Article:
Anfenwick's Reviews > From the Mouth of the Whale

From the Mouth of the Whale by Sjón
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it was amazing

I really loved this book. I bet it didn't hurt that I read it while visiting Iceland and had something to compare the descriptions with. One thing that really, really didn't hurt is that just before reading this, I picked up a little book called The Little Book of the Icelanders in the Old Days by Alda Sigmundsdóttir in an Icelandic hostel. It talks about the lifestyle, customs and beliefs of Icelanders of the era of Jonas Palmason, the protagonist of From the Mouth of the Whale. This really gave me a context for understanding Jonas and the things which happen to him which I would never have had otherwise. It really is just a 'little book' of the kind you read when you're a tourist, or buy as a souvenir, but I would highly recommend it to non-Icelanders to read alongside this (or preferably before).

Anyway - back to The Mouth of the Whale. There are four main chapters, each narrated by Old Jonas, one for each of the equinoxes and solstices. One of the obvious consequences is that you get a taste of Iceland all year round, and few places can be more seasonally contrasted. This doesn't mean the action takes place in the span of a year, because there's more than three months between each of these four days. Nonetheless, four days are enough, because Jonas tells his story in stream of consciousness mode, passing from observations of his environment to memories, to his actions of the day, to dreams and other spiritual experiences, to miscellaneous scientific, political or religious specifications. It seems true to life, in a way, that four days is long enough to rehearse the story of a lifetime. In the middle there's a chapter in the third person. Why? I don't know, but it relates action over more than a day, during a stage in which Jonas finds himself in quite an alien environment.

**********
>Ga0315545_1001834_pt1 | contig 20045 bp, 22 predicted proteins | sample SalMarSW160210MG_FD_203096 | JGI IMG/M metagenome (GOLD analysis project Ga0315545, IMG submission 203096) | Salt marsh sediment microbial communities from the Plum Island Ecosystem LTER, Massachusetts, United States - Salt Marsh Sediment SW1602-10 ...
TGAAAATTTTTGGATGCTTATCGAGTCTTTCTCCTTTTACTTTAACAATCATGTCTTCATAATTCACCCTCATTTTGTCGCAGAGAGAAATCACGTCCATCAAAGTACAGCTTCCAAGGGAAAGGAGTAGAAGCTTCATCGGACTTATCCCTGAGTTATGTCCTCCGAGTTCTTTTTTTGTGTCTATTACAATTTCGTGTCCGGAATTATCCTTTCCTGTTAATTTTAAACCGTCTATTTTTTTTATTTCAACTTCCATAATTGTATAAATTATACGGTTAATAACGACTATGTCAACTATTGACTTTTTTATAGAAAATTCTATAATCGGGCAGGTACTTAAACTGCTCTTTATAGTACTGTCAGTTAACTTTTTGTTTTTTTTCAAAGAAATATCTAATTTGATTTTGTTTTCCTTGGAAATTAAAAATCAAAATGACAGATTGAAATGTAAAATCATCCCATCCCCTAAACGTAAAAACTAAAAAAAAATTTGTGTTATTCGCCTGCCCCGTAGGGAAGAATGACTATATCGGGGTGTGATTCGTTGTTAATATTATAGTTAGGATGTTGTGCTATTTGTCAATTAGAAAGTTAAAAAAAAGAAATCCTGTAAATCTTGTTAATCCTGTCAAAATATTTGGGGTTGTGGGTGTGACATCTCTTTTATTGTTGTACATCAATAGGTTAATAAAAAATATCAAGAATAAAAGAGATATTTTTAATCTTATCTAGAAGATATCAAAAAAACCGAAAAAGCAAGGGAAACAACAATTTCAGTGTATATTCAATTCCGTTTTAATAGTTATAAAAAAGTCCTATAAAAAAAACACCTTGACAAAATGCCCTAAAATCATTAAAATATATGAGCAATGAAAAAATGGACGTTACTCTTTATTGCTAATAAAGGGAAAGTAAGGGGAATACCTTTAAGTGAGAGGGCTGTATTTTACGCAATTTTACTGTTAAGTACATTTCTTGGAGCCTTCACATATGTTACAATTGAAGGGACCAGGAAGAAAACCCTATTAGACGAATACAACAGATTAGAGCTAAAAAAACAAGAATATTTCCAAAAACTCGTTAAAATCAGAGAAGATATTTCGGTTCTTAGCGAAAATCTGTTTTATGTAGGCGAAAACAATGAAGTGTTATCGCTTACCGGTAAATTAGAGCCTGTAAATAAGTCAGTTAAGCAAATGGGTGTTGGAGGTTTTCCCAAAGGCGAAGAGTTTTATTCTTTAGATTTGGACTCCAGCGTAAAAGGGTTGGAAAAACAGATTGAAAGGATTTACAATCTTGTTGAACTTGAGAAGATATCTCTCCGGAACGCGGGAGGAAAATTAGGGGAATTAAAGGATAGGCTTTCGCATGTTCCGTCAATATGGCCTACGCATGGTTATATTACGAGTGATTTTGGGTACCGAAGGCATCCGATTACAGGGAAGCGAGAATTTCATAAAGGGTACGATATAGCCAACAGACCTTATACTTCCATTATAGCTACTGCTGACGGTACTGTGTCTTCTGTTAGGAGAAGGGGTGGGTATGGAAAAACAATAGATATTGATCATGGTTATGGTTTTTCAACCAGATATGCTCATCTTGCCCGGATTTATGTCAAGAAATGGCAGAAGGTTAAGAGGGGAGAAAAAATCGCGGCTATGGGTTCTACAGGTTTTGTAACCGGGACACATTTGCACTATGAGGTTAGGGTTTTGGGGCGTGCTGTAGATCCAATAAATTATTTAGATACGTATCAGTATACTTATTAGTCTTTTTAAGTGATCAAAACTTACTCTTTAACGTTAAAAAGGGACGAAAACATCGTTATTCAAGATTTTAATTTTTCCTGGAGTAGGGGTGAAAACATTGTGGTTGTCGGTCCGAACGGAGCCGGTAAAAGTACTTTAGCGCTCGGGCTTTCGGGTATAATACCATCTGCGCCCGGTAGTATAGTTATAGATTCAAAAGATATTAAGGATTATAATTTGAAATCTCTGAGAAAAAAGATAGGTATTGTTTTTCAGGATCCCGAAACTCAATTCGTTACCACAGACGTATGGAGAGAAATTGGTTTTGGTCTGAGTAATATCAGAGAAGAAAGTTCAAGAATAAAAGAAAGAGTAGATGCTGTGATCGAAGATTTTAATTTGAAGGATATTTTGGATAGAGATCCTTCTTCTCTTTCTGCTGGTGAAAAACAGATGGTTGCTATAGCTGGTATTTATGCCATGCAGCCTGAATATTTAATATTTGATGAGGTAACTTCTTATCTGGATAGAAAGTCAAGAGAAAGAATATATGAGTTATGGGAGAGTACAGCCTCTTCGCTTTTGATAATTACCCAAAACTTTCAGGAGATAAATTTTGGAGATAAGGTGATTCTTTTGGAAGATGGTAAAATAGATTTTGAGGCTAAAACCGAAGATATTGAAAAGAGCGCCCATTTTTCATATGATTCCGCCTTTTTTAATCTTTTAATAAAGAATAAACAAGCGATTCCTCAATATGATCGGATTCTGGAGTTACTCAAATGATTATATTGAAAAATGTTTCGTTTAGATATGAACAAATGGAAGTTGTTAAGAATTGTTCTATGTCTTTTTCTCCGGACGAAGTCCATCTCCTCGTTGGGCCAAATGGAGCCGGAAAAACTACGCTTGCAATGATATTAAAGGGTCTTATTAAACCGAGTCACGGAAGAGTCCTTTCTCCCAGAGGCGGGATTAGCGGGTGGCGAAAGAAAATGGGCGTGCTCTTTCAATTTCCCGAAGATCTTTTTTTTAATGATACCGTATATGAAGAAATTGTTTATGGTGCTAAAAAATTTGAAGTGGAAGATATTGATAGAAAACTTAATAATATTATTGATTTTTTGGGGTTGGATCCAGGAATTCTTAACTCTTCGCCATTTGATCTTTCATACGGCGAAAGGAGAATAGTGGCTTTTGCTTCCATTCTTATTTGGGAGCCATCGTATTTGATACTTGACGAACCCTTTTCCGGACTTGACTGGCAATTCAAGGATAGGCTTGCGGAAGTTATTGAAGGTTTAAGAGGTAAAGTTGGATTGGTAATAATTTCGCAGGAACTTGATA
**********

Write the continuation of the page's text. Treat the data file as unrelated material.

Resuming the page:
When you get writing like this, you get very complex characters, and Jonas is no exception. When I try to think about what sort of person he is, the little parable (or creation story) at the beginning of the book gets thrown into high relief. One of the things I liked best is the way Sjon set up a relationship between Jonas and the supernatural - one minute he's being skeptical, debunking superstitions, and the next he springs something absolutely outrageous: not a surprising combination for a man of the 17th century. He's a cultural misogynist who rather likes women which is unfortunate for him and for them (I learned that Icelandic society of his day could not lay claim to the reputation for gender equality it now enjoys). Wrapped up in Jonas' story is the sad story of Sigridur Thorolfsdottir, his very intelligent and extremely unfortunate wife, seen through his eyes. Jonas can be noble, though sometimes he isn't. When that happens, sometimes it's because of an understandable motivation, sometimes it's because he's being utterly air-headed. Basically, he's a revelation of humanity.

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Reading Progress

May 15, 2015 – Shelved
July 11, 2015 – Started Reading
July 25, 2015 –
page 40
July 29, 2015 – Finished Reading

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